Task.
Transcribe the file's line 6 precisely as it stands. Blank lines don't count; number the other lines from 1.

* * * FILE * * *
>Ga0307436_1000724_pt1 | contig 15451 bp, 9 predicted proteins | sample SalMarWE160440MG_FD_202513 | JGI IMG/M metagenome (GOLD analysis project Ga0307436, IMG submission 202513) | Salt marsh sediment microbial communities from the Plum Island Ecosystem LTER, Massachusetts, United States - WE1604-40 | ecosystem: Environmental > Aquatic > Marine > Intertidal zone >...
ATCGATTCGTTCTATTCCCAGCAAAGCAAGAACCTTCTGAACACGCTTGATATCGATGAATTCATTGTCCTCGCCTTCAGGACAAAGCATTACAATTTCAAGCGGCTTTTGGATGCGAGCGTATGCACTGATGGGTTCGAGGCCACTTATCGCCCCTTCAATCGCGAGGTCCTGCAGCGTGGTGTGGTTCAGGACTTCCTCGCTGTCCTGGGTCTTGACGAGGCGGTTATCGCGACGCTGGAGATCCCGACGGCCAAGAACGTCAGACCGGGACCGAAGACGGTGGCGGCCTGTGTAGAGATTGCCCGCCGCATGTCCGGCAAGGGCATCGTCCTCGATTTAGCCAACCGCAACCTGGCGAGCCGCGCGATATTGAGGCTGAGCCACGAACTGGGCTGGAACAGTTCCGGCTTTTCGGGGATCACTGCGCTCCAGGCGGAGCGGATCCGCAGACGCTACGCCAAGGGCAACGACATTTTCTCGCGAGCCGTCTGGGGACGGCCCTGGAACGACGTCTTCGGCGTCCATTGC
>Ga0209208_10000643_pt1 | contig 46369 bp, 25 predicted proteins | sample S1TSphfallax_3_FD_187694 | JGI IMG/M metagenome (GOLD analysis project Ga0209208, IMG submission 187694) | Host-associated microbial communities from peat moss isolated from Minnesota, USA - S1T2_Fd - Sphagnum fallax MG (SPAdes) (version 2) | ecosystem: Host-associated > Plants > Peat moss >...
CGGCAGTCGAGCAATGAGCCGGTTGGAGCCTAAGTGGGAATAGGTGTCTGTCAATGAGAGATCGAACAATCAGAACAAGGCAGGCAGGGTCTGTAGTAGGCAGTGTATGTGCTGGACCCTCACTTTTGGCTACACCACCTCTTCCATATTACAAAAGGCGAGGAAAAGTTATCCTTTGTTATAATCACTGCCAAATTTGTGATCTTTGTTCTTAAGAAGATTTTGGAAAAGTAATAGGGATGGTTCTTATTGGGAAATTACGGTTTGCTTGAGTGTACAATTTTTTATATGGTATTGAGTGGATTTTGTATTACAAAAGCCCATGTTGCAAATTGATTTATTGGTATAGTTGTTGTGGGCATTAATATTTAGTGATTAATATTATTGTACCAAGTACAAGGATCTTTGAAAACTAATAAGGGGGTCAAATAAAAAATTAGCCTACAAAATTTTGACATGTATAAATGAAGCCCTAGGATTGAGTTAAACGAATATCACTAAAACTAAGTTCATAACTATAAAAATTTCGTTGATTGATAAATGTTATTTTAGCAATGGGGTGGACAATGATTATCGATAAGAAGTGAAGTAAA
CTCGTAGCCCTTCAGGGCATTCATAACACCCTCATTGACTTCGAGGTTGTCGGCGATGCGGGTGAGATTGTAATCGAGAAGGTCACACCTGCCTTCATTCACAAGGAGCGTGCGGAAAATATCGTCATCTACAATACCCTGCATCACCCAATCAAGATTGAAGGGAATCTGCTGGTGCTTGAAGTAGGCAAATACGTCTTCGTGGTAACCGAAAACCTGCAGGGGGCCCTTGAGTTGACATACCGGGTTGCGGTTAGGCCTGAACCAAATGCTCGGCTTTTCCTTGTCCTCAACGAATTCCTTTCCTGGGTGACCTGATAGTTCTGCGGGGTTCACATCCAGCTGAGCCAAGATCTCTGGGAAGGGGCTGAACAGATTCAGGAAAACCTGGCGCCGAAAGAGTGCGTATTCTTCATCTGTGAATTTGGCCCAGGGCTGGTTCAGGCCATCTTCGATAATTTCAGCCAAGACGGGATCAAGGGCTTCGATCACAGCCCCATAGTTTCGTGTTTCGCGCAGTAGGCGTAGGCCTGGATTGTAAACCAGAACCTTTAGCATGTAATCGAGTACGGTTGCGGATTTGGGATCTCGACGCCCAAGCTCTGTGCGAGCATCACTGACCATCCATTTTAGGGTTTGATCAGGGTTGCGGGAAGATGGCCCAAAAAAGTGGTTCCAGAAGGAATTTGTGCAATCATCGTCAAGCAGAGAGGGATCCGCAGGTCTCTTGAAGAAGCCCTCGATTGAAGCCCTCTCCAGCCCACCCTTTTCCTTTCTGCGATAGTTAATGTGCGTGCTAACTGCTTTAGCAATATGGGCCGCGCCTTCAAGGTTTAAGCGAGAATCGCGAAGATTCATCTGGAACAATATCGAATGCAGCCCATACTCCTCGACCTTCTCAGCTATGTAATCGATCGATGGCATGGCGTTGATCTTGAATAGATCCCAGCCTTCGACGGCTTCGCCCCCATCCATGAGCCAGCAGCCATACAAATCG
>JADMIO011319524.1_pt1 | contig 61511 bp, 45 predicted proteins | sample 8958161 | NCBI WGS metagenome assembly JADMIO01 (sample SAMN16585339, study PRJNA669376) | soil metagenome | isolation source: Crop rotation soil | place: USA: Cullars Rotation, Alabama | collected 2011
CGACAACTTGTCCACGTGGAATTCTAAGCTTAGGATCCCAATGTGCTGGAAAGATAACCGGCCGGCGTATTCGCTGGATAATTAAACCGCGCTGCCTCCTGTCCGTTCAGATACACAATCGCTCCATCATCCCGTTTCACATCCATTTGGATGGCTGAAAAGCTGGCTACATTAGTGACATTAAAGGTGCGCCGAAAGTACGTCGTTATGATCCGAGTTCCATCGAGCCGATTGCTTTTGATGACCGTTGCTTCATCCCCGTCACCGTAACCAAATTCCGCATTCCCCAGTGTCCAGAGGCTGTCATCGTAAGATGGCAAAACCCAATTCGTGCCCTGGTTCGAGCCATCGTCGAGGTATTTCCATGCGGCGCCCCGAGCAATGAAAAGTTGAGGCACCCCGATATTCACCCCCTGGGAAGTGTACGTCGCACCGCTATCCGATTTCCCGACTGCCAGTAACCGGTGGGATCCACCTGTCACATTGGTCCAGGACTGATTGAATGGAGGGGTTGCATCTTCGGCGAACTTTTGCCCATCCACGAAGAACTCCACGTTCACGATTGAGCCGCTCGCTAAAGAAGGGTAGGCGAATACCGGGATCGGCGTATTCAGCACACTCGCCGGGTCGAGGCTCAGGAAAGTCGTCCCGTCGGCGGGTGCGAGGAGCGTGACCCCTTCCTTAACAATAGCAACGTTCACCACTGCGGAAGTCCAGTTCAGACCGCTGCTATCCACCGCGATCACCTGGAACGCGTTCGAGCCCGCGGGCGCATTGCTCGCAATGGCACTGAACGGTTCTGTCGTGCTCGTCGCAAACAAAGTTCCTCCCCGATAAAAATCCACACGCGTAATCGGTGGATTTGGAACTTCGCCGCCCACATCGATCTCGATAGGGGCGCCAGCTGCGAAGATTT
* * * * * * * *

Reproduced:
>JADMIO011319524.1_pt1 | contig 61511 bp, 45 predicted proteins | sample 8958161 | NCBI WGS metagenome assembly JADMIO01 (sample SAMN16585339, study PRJNA669376) | soil metagenome | isolation source: Crop rotation soil | place: USA: Cullars Rotation, Alabama | collected 2011